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IUPAC name
Isopropyl (3-chlorophenyl)carbamate
Other names
3D model (JSmol)
ECHA InfoCard 100.002.660
EC Number 202-567-1
Molar mass 213.66 g·mol−1
Appearance Beige to brown solid
Density 1.18 g/cm3
Melting point 41 to 42 °C (106 to 108 °F; 314 to 315 K)
Except where otherwise noted, data are given for materials in their standard state (at 25 °C [77 °F], 100 kPa).
Infobox references

Chlorpropham (commercial names: Bud Nip, Taterpex, Preventol, Elbanil, Metoxon, Nexoval, Stickman Pistols, Preweed, Furloe, Stopgerme-S, Sprout Nip, Mirvale, Bygran, ChlorIPC, CHLOROPROPHAM, Spud-Nic, Spud-Nie, Chloro-IFK, Chloro-IPC, Keim-stop, Triherbicide CIPC) is a plant growth regulator and herbicide used as a sprout suppressant for grass weeds, alfalfa, lima and snap beans, blueberries, cane fruit, carrots, cranberries, ladino clover, garlic, seed grass, onions, spinach, sugar beets, tomatoes, safflower, soybeans, gladioli and woody nursery stock. It is also used to inhibit potato sprouting and for sucker control in tobacco. Chlorpropham is available in emulsifiable concentrate and liquid formulations.

Chlorpropham is within the maximum residue limit regulation in Germany germination inhibitors approved for the treatment of potatoes for the purpose of preservation after harvest. Chlorpropham products are approved as a germination inhibitor for potatoes in Germany, Austria and Switzerland. Chlorpropham is approved for use as a plant regulator and herbicide only on potatoes in the United States.[1]


Chlorpropham displays a low level toxicity profile, with no signs of acute toxicity after exposure of less than 1000 mg/kg/day. Long term exposure at high doses (≥ 1000 mg/kg/day) could cause reduction of body weight gain, decrease in hematocrit and hemoglobin, and increase in blood reticulocytes.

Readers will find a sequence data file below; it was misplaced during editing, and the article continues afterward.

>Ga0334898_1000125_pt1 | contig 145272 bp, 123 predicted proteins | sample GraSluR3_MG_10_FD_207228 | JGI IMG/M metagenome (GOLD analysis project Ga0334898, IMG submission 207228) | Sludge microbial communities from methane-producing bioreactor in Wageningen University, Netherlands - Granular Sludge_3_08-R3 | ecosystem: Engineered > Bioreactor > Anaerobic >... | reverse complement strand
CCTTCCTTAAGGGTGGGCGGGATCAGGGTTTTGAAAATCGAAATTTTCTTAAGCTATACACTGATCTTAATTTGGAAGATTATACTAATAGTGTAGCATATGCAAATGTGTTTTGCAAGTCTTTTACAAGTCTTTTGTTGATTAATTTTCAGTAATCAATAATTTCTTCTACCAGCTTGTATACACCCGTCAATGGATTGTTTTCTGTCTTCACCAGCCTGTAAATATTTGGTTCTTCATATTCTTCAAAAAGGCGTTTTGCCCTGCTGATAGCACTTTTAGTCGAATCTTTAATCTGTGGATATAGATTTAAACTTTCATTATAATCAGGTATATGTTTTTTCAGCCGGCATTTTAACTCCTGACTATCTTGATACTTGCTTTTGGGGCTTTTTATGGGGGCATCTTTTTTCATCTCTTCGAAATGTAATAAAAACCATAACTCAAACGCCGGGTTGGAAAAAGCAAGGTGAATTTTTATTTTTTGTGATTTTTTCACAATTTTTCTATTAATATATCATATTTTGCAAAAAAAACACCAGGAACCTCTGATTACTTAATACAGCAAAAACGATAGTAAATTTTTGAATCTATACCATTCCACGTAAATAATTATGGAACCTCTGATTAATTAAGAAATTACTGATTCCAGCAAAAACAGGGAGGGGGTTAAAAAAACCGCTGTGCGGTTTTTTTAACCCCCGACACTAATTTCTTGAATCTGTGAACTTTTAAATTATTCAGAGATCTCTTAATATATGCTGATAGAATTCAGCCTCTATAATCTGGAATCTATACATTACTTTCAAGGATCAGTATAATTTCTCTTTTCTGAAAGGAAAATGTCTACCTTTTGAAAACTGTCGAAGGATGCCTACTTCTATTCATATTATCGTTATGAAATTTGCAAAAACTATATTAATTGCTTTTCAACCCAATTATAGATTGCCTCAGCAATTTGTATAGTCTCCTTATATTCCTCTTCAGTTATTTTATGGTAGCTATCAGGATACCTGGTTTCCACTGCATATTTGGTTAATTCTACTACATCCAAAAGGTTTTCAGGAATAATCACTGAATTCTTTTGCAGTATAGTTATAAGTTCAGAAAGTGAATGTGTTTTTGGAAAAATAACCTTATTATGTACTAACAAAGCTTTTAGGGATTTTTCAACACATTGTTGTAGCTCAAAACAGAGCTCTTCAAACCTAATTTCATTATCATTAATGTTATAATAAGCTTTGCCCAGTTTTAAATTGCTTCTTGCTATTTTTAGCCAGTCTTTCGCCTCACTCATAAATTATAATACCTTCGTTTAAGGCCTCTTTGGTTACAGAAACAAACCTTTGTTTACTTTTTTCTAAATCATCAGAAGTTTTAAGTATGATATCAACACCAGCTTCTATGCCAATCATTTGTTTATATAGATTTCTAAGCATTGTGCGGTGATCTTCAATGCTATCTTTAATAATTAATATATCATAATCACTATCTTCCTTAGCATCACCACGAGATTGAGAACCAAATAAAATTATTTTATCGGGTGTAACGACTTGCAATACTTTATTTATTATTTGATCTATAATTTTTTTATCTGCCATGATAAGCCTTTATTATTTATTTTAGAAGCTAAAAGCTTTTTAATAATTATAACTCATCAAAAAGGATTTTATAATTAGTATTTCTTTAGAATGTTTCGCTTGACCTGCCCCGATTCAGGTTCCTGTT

Regarding the carginogenic risk, chlorpropham is classified by the EPA as group E (non-carcinogenic).[2] One of its metabolites is 3-chloroaniline.

The acceptable daily intake ranges from 0.03 mg/kg (FAO 2001[3]) to 0.05 mg/Kg (EPA 1996[2] and EC 2003[4]).


Chlorpropham is partially degraded in the environment under aerobic conditions (15% to 30% after 100 days) and partially hydrolysed in water solution (90% after 59 to 130 days).[4]

A study of the stability of chlorpropham in potatoes (estimated concentration of chlorpropham: 1.8 to 7.6 mg/kg at 10 days post-application) revealed that mean concentration of chlorpropham in the tuber decreased spontaneously by 24% and 42% at 28 days and 65 days postapplication respectively.[5] The study also showed that peeling removed 91-98% and washing 33-47%. Residues of chlorpropham were detected in the boiled potatoes, in the boiling water, in the French-fried potatoes and in the frying oil. According to this study, the theoretical dose for a 20 kg infant eating 100g of crude-peeled tuber would be 0.00018 to 0.00342 mg/kg.


  1. ^
  2. ^ a b "Registration Eligibility Decision (Chlorpropham)". Registration Eligibility Decision (Chlorpropham) (PDF). Environmental Pretection Agency. 1996.
  3. ^ "Clorpropham: Toxicological evaluation". Pesticide Residues in Food, 2000. Food and Agriculture Organization. 2001. pp. 41–4. ISBN 978-92-5-104547-3.
  4. ^ a b HEALTH & CONSUMER PROTECTION DIRECTORATE-GENERAL. chlorpropham (PDF). European commission.
  5. ^ Lentza-Rizos, Chaido; Balokas, Alfaios (2001). "Residue Levels of Chlorpropham in Individual Tubers and Composite Samples of Postharvest-Treated Potatoes". Journal of Agricultural and Food Chemistry. 49 (2): 710–4. doi:10.1021/jf000018t. PMID 11262017.

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